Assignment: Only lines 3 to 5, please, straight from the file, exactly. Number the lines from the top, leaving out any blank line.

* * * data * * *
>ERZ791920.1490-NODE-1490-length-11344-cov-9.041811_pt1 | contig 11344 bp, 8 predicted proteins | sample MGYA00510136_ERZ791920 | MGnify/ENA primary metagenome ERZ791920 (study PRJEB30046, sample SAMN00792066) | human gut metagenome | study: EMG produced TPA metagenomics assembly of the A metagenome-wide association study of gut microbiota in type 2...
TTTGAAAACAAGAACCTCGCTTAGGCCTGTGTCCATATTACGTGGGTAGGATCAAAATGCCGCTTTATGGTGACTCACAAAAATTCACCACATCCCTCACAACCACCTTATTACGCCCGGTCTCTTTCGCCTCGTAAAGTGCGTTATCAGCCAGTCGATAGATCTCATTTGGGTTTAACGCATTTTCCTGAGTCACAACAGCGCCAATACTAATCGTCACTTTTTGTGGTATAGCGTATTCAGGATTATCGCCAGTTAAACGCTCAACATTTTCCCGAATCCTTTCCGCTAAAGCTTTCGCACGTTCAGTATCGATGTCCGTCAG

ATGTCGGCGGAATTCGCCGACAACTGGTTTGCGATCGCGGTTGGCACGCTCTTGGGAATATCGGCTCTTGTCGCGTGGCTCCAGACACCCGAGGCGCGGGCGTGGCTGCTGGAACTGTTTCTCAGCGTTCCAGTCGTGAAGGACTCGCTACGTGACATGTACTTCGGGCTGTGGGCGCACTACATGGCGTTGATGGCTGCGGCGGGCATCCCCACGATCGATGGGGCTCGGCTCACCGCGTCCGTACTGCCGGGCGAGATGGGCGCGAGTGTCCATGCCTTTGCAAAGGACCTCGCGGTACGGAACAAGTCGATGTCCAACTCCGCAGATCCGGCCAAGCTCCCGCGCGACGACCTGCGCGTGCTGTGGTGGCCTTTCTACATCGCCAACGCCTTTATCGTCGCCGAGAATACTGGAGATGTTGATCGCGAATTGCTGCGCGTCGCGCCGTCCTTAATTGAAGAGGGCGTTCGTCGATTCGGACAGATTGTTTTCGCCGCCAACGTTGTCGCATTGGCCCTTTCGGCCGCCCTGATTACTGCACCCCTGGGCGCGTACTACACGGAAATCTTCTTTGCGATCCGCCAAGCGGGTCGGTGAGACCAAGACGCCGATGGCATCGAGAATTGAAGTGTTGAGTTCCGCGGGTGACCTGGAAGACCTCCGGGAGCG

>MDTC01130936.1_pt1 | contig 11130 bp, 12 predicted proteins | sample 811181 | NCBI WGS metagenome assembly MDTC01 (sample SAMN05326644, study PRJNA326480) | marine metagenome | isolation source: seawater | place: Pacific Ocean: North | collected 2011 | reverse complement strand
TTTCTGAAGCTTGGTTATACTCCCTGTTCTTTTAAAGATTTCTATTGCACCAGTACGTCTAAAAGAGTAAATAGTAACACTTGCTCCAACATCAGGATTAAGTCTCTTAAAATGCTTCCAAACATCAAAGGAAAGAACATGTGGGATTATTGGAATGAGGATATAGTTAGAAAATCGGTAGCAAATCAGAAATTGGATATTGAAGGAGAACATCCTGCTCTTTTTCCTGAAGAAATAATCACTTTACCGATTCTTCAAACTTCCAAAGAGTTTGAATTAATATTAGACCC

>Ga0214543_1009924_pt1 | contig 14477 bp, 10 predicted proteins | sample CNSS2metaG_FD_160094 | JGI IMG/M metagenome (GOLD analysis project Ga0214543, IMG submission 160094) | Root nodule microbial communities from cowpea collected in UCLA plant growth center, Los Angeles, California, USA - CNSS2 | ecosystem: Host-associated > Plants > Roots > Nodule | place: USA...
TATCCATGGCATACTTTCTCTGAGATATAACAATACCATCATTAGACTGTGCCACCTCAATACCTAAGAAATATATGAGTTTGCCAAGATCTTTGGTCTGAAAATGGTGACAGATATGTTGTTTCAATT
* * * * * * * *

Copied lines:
ATGTCGGCGGAATTCGCCGACAACTGGTTTGCGATCGCGGTTGGCACGCTCTTGGGAATATCGGCTCTTGTCGCGTGGCTCCAGACACCCGAGGCGCGGGCGTGGCTGCTGGAACTGTTTCTCAGCGTTCCAGTCGTGAAGGACTCGCTACGTGACATGTACTTCGGGCTGTGGGCGCACTACATGGCGTTGATGGCTGCGGCGGGCATCCCCACGATCGATGGGGCTCGGCTCACCGCGTCCGTACTGCCGGGCGAGATGGGCGCGAGTGTCCATGCCTTTGCAAAGGACCTCGCGGTACGGAACAAGTCGATGTCCAACTCCGCAGATCCGGCCAAGCTCCCGCGCGACGACCTGCGCGTGCTGTGGTGGCCTTTCTACATCGCCAACGCCTTTATCGTCGCCGAGAATACTGGAGATGTTGATCGCGAATTGCTGCGCGTCGCGCCGTCCTTAATTGAAGAGGGCGTTCGTCGATTCGGACAGATTGTTTTCGCCGCCAACGTTGTCGCATTGGCCCTTTCGGCCGCCCTGATTACTGCACCCCTGGGCGCGTACTACACGGAAATCTTCTTTGCGATCCGCCAAGCGGGTCGGTGAGACCAAGACGCCGATGGCATCGAGAATTGAAGTGTTGAGTTCCGCGGGTGACCTGGAAGACCTCCGGGAGCG

>MDTC01130936.1_pt1 | contig 11130 bp, 12 predicted proteins | sample 811181 | NCBI WGS metagenome assembly MDTC01 (sample SAMN05326644, study PRJNA326480) | marine metagenome | isolation source: seawater | place: Pacific Ocean: North | collected 2011 | reverse complement strand
TTTCTGAAGCTTGGTTATACTCCCTGTTCTTTTAAAGATTTCTATTGCACCAGTACGTCTAAAAGAGTAAATAGTAACACTTGCTCCAACATCAGGATTAAGTCTCTTAAAATGCTTCCAAACATCAAAGGAAAGAACATGTGGGATTATTGGAATGAGGATATAGTTAGAAAATCGGTAGCAAATCAGAAATTGGATATTGAAGGAGAACATCCTGCTCTTTTTCCTGAAGAAATAATCACTTTACCGATTCTTCAAACTTCCAAAGAGTTTGAATTAATATTAGACCC